Men of D-Day

 Troop Carrier
Michael N. Ingrisano
Robert E. Callahan
Benjamin F. Kendig
John R. Devitt
Arthur W. Hooper
Ward Smith
Julian A. Rice
Charles E. Skidmore
Sherfey T. Randolph
Louis R. Emerson Jr.
Leonard L. Baer
Robert D. Dopita
Harvey Cohen
Zane H. Graves
John J. Prince
Henry C. Hobbs
John C. Hanscom
Charles S. Cartwright
 82nd Airborne
Leslie Palmer Cruise Jr.
Marie-T Lavieille
Denise Lecourtois
Howard Huebner
Malcolm D. Brannen
Thomas W. Porcella
Ray T. Burchell
Robert C. Moss
Richard R. Hill
Edward W. Shimko
 101st Airborne
John Nasea, Jr
David 'Buck' Rogers
Marie madeleine Poisson
Roger Lecheminant
Dale Q. Gregory
George E. Willey
Raymond Geddes
 Utah Beach
Joseph S. Jones
Jim McKee
Eugene D. Shales
Milton Staley
 Omaha Beach
Melvin B. Farrell
James R. Argo
Carl E. Bombardier
Robert M. Leach
Joseph Alexander
James Branch
John Hooper
Anthony Leone
George A. Davison
James H. Jordan
Albert J. Berard
Jewel M. Vidito
H. Smith Shumway
Louis Occelli
John H. Kellers
Harley A. Reynolds
John C. Raaen
Wesley Ross
Richard J. Ford
William C. Smith
Ralph E. Gallant
James W. Gabaree
James W. Tucker
Robert Watson
Robert R. Chapman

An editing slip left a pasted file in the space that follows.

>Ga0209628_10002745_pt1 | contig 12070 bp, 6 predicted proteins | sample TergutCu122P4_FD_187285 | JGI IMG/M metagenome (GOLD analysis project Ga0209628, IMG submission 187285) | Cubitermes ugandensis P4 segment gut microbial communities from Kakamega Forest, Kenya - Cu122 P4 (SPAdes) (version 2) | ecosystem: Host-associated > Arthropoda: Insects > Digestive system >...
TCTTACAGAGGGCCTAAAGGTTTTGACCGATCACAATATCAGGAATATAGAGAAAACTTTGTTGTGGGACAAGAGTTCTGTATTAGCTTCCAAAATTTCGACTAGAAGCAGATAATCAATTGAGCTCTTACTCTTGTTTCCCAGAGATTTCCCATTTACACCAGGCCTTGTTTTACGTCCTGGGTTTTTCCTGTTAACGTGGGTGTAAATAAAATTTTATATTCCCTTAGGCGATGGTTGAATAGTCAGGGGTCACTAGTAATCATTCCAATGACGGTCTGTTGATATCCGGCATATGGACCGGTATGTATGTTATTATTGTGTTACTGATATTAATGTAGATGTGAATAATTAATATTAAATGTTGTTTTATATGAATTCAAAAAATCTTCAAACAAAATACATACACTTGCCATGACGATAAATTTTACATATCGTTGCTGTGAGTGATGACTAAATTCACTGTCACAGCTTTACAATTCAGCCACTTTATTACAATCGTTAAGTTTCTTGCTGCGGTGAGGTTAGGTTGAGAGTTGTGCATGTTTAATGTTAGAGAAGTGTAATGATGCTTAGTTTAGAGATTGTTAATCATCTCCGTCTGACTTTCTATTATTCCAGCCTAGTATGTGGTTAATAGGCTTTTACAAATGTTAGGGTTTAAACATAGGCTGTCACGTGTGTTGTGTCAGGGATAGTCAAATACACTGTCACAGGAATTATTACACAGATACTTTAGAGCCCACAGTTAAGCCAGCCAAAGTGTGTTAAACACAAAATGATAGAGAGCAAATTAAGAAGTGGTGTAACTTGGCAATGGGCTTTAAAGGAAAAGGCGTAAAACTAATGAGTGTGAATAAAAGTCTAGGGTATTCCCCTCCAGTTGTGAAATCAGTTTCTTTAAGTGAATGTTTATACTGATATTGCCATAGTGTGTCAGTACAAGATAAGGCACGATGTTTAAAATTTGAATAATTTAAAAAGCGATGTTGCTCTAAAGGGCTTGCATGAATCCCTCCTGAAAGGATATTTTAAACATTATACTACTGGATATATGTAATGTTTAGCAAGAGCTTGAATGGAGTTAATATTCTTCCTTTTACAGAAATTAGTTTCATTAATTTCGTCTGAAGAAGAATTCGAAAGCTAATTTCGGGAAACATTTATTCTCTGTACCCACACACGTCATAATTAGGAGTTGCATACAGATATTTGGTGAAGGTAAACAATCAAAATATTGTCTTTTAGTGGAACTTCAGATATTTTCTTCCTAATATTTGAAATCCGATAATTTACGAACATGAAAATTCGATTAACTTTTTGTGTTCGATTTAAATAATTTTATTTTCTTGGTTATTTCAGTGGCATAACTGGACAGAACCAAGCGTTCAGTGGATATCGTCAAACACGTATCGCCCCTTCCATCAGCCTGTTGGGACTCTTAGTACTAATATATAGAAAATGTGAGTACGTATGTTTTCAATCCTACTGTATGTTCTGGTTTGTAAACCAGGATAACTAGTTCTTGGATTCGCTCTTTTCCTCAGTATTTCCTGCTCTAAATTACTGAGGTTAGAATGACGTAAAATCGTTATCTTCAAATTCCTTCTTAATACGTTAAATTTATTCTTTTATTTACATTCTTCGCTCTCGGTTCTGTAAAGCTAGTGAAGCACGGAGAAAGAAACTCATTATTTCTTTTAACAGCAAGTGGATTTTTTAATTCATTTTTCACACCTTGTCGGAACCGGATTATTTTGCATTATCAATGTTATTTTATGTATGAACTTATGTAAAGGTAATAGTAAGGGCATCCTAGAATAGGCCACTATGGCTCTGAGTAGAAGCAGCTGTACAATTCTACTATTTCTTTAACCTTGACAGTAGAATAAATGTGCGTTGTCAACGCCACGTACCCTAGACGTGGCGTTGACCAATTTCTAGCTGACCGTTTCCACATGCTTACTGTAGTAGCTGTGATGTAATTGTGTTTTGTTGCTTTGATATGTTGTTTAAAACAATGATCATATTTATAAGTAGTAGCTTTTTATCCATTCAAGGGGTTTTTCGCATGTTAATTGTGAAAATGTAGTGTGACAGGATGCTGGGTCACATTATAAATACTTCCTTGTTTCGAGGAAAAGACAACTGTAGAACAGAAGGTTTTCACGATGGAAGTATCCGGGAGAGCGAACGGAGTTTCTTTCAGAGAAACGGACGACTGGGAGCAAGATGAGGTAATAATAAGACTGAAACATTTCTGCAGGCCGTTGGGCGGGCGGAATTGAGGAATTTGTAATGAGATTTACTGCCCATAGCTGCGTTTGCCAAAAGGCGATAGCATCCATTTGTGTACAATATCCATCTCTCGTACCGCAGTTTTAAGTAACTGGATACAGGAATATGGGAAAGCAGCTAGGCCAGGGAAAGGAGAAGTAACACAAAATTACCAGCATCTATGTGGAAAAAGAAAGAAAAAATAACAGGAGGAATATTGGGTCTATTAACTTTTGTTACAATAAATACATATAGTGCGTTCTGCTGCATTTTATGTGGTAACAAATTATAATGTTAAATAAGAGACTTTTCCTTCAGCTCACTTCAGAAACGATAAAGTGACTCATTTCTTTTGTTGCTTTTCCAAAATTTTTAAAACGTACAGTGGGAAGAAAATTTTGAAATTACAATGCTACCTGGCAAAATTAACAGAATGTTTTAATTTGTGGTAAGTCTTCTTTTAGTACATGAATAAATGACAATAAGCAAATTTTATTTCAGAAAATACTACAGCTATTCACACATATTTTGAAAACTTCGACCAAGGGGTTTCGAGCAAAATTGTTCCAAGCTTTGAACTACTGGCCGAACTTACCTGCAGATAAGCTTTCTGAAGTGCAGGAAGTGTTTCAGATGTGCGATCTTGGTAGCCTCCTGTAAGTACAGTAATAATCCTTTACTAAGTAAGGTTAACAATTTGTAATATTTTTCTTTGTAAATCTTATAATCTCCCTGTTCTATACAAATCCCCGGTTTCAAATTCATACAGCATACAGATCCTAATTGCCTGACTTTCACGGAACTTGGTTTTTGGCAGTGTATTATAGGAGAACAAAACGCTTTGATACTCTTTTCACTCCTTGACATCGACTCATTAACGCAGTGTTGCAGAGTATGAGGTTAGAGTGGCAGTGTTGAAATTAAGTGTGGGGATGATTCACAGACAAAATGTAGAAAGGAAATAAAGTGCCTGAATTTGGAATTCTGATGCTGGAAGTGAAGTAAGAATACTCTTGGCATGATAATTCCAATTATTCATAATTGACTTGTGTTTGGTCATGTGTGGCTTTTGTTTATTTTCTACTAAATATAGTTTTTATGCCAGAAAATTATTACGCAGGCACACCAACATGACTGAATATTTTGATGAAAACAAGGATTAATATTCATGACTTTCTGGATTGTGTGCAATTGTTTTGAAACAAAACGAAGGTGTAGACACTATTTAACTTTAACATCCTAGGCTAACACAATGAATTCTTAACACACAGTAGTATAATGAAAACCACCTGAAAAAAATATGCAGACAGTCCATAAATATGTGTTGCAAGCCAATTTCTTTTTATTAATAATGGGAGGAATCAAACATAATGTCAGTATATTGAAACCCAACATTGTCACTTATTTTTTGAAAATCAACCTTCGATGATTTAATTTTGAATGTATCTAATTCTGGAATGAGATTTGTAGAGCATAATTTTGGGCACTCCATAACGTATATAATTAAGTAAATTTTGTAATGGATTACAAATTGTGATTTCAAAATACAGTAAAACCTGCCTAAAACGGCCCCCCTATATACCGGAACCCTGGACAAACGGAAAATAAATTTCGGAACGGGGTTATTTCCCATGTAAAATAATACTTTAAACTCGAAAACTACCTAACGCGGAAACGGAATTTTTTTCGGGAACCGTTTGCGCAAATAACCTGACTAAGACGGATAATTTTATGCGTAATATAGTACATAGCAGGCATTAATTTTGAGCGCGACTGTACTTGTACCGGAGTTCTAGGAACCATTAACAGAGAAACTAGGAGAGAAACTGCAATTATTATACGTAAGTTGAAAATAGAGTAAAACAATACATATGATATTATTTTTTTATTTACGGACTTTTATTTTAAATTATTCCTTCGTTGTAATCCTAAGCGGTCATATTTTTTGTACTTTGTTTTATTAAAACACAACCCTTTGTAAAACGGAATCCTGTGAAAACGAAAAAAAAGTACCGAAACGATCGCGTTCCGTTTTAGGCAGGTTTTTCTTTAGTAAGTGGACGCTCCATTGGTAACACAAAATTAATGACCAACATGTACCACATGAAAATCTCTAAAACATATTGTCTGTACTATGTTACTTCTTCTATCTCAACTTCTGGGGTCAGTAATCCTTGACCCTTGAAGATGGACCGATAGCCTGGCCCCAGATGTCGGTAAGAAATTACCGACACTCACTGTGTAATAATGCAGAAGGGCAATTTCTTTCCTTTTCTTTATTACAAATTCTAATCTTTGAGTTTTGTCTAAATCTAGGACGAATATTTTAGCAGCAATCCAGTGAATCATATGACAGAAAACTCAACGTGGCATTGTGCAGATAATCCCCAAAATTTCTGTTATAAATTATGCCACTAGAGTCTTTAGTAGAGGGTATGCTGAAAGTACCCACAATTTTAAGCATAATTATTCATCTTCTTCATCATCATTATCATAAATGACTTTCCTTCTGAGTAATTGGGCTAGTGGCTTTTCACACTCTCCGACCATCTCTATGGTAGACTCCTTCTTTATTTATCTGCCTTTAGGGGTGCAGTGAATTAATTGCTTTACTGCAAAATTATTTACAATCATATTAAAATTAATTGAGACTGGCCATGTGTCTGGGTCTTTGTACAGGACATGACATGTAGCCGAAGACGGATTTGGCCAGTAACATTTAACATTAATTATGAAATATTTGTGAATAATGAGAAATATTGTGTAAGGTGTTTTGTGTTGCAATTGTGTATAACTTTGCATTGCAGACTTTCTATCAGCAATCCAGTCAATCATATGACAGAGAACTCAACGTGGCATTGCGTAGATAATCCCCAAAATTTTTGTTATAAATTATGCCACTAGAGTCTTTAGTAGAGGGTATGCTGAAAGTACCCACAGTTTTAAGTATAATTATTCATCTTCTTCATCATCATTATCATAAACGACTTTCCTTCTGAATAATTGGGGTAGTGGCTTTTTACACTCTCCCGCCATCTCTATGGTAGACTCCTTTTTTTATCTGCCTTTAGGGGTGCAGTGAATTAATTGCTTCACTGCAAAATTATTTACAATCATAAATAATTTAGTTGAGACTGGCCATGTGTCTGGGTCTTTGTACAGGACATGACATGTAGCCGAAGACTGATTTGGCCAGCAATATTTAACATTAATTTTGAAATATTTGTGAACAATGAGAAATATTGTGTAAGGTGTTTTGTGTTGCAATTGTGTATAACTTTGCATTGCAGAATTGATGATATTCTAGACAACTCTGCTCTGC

Robert H. Searl
Leslie Dobinson
William H. Johnson
 Gold Beach
George F. Weightman
Norman W. Cohen
Walter Uden
 Juno Beach
Leonard Smith
 Sword Beach
Brian Guy
 6th Airborne
Roger Charbonneau
Frederick Glover
Jacques Courcy
Arlette Lechevalier
Charles S. Pearson
Harvey Jacobs
William O. Gifford
Philippe Bauduin
Albert Lefevre
René Etrillard
Suzanne Lesueur


John C. Hanscom
Flight Officer - Glider Pilot - 89th Troop Carrier Squadron - 438th Troop Carrier Group


During the Second World War at the time of the Normandy invasion I was Flight Officer John C. Hanscom, T-121333, a twenty-five year old glider pilot assigned to the 89th Troop Carrier Squadron, 438th Troop Carrier Group, 53rd Troop Carrier Wing, 9th Troop Carrier Command in the European Theater of Operations.
Our group had come overseas in early March of 1944, and I kept a daily account of the activities in which I was personally involved in the European Theater. What follows is adapted from my notes of June, 1944.

The gentle English countryside was bathed in semi-darkness as reveille sounded at Greenham Common, the large American troop carrier airbase near Newbury west of London. It was the third of June, 1944, and British Double Summertime was in effect .
Nights were short. Days were long.

Out of a number of identical G.I. sacks we tumbled at 0700.
Out of a number of identical Nissen huts we staggered at 0715.
Out of a number of identical barbed wire barricaded, heavily guarded troop carrier areas we stumbled into trucks which hauled us to the mess hall for a breakfast of powdered eggs, salt pork, dry cereal, powdered milk and coffee.

After partially recovering from this sumptuous mess, we were herded back to the squadron area and into improvised briefing rooms set up in vacated Nissen huts. It was here that we shortly came to realize that this was to be a day of intense preparation for D-Day, a day that would usher in huge movements of mighty forces involving countless numbers of men and machines.